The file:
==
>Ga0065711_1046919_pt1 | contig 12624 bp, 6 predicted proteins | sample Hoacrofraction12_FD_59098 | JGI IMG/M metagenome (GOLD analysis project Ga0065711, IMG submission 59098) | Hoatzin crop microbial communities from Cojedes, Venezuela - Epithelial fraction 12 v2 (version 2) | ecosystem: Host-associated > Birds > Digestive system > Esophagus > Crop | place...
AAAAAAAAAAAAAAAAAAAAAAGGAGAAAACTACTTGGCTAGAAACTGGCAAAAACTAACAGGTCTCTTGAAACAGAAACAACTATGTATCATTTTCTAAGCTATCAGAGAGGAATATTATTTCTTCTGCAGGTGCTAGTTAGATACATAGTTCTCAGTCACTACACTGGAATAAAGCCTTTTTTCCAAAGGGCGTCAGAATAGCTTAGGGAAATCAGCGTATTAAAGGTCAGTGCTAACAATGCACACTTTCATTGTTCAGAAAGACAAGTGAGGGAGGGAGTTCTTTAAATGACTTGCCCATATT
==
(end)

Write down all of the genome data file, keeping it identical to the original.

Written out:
>Ga0065711_1046919_pt1 | contig 12624 bp, 6 predicted proteins | sample Hoacrofraction12_FD_59098 | JGI IMG/M metagenome (GOLD analysis project Ga0065711, IMG submission 59098) | Hoatzin crop microbial communities from Cojedes, Venezuela - Epithelial fraction 12 v2 (version 2) | ecosystem: Host-associated > Birds > Digestive system > Esophagus > Crop | place...
AAAAAAAAAAAAAAAAAAAAAAGGAGAAAACTACTTGGCTAGAAACTGGCAAAAACTAACAGGTCTCTTGAAACAGAAACAACTATGTATCATTTTCTAAGCTATCAGAGAGGAATATTATTTCTTCTGCAGGTGCTAGTTAGATACATAGTTCTCAGTCACTACACTGGAATAAAGCCTTTTTTCCAAAGGGCGTCAGAATAGCTTAGGGAAATCAGCGTATTAAAGGTCAGTGCTAACAATGCACACTTTCATTGTTCAGAAAGACAAGTGAGGGAGGGAGTTCTTTAAATGACTTGCCCATATT